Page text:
Recent discussions have reminded me of the relationship between economic and political rights, and the varying interpretations of it. For orthodox Marxists economic rights supersede political rights for two reasons: 1) without an equitable material distribution of resources political rights mean nothing; and 2) with an equitable material distribution of resources there is no need for political rights.Â In this view “politics” is either a status quo instrument of domination that conforms the masses to the requirements of production in a system dominated by private interests, or is a means of revolutionary challenge to that status quo. In neither case is it an end of itself. Subsequent Leninist, Stalinist and Maoist interpretations all concur with this view.
Socialists see economic rights as taking precedence over but not superseding political rights. Here the view is that economic rights are more important than political rights but the latter are needed to ensure the just distribution of material resources in a society. Even if imposed by dictatorial fiat, the maintenance of economic rights requires popular participation in the decision-making process surrounding the collective allocation of resources. That is a matter of political rights.
Social democrats see political rights preceeding economic rights. Here the priority is on gaining political rights first in order to subsequently secure economic rights to the material benefits of production. Since they see political rights as a universal good, they recognise the rights of non-socialists in the political arena, which means operating from a position of structurally-conditioned disadvantage within capitalist societies. The emphasis thus shifts from control of production to redistrubution of surpluses (via taxation and state involvement in the social relations of production, mostly).
The Right has its own interpretations of the relationship. Libertarians place the emphasis on political rights (e.g. the right to do as they please so long as it harms no other) and, in the most extreme version, do not believe in economic “rights.”Â Beyond that, the Right gets a bit fuzzy. Some free-marketeers assume the precedence of economic rights over political rights, so long as the rights conferred are market-driven inÂ nature (i.e., the “right” to make a buck without government interference). Other conservatives see political rights trumping economic rights (e.g. “no taxation without representation” or the right to mandate morality on a collective scale). The Right notion of economic rights differs from the Left notion, as it is not about material redistribution but about unfettered access to and freedom within anÂ economic system controlled by private interests. Likewise, the Right view of political rights is more about freedom of choice and expression rather than about vehicles of collective redress and representation.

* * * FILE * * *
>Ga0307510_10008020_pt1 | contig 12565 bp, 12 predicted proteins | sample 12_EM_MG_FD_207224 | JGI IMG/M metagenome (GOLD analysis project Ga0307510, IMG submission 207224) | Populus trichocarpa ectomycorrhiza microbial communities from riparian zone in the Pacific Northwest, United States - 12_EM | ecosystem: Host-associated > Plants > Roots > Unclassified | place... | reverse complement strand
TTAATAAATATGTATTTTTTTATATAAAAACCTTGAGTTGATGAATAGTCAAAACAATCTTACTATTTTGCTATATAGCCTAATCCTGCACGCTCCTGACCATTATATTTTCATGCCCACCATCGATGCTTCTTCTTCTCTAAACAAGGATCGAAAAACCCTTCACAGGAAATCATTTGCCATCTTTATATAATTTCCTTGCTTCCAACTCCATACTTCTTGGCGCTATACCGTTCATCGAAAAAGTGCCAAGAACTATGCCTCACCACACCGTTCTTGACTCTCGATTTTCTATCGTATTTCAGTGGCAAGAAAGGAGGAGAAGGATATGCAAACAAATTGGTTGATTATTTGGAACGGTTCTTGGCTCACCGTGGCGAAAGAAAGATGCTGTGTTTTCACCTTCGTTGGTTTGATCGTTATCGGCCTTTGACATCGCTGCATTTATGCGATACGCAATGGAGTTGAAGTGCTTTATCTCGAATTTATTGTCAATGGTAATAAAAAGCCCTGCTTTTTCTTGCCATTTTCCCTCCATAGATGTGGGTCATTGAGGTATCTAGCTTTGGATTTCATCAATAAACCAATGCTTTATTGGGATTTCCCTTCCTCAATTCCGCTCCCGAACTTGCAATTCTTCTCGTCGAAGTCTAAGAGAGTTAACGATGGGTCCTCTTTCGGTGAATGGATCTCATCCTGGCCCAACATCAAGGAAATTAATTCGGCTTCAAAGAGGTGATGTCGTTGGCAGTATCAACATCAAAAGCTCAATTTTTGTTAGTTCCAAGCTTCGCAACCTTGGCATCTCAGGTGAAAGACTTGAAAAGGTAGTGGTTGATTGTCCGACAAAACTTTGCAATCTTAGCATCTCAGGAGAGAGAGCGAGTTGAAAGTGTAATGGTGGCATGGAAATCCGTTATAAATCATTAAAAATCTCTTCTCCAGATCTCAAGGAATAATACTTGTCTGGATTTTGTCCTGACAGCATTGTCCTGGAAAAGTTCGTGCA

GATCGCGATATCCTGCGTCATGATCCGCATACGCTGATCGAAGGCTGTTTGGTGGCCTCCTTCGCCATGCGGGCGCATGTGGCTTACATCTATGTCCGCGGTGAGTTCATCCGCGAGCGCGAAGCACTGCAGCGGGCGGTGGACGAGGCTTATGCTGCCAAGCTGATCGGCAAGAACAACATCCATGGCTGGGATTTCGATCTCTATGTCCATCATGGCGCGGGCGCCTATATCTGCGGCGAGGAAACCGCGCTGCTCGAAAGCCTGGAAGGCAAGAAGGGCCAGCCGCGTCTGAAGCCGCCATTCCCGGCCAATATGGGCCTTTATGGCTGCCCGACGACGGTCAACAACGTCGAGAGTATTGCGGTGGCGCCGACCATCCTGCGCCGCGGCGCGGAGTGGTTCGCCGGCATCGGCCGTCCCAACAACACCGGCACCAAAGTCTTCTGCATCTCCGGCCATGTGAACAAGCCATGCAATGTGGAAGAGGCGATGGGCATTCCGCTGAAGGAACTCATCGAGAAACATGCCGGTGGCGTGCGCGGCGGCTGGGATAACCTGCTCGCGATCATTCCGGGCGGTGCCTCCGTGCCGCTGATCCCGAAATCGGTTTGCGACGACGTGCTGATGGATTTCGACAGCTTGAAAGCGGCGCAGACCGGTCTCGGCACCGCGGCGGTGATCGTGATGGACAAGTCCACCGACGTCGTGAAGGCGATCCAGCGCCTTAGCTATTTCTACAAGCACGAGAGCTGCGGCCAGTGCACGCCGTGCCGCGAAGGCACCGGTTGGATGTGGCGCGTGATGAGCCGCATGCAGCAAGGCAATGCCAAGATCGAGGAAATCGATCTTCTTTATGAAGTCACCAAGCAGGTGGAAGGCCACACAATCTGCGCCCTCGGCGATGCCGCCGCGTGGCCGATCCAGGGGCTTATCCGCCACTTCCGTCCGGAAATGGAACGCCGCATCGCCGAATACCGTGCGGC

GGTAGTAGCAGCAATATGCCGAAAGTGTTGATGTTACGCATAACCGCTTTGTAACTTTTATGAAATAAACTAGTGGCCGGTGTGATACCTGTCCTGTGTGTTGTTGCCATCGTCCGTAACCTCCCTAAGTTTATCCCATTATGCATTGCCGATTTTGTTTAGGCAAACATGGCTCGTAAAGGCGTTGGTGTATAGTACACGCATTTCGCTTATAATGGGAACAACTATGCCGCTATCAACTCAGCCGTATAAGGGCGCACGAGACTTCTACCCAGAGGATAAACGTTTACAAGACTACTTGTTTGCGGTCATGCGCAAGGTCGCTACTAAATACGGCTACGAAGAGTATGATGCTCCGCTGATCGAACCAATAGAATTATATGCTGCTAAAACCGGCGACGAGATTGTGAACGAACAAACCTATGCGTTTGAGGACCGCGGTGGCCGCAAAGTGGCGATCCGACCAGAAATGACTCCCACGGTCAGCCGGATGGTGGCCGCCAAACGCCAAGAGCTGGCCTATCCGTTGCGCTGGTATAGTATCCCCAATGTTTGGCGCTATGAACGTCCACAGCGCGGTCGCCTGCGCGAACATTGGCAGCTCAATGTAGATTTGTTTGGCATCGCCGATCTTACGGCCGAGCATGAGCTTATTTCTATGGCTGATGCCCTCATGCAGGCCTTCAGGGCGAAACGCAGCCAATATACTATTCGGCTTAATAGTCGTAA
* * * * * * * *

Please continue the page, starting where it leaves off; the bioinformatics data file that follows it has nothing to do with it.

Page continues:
Showing my colours, I subscribe to the view that political rights are required for economic rights to obtain. The formation of unions, the extension of suffrage, the recognition of indigenous claims, the redress of past injustices, theÂ acceptance ofÂ universal “human” rights and the very ability to speak truth to power and challenge the status quo or elements of it all hinge on the prior granting of legal authority, or at least recognition,Â to do so. That is a political act, and legal recognition is the certification of political rights. That makes the move to secure political rights the precondition for the eventual recognition of other rights, to include those of an economic nature.
ThisÂ is the hidden factor in transitions from authoritarian rule. The transition is most fundamentally marked by the extension of political rights to previously excluded groups, who in turn use the opportunity to agitate for previously unobtainable economic rights. The more the extension of political rights is achieved by force and economic rightsÂ redefined as a result, the more revolutionary the character of the regime change. The more negotiated the extension of political and economic rights, the more reformist the change will be.
This is just a broad sketch and not meant to be a definitive pronouncement. Readers are welcome to add their own intepretations as they see fit (within the bounds of civility, of course).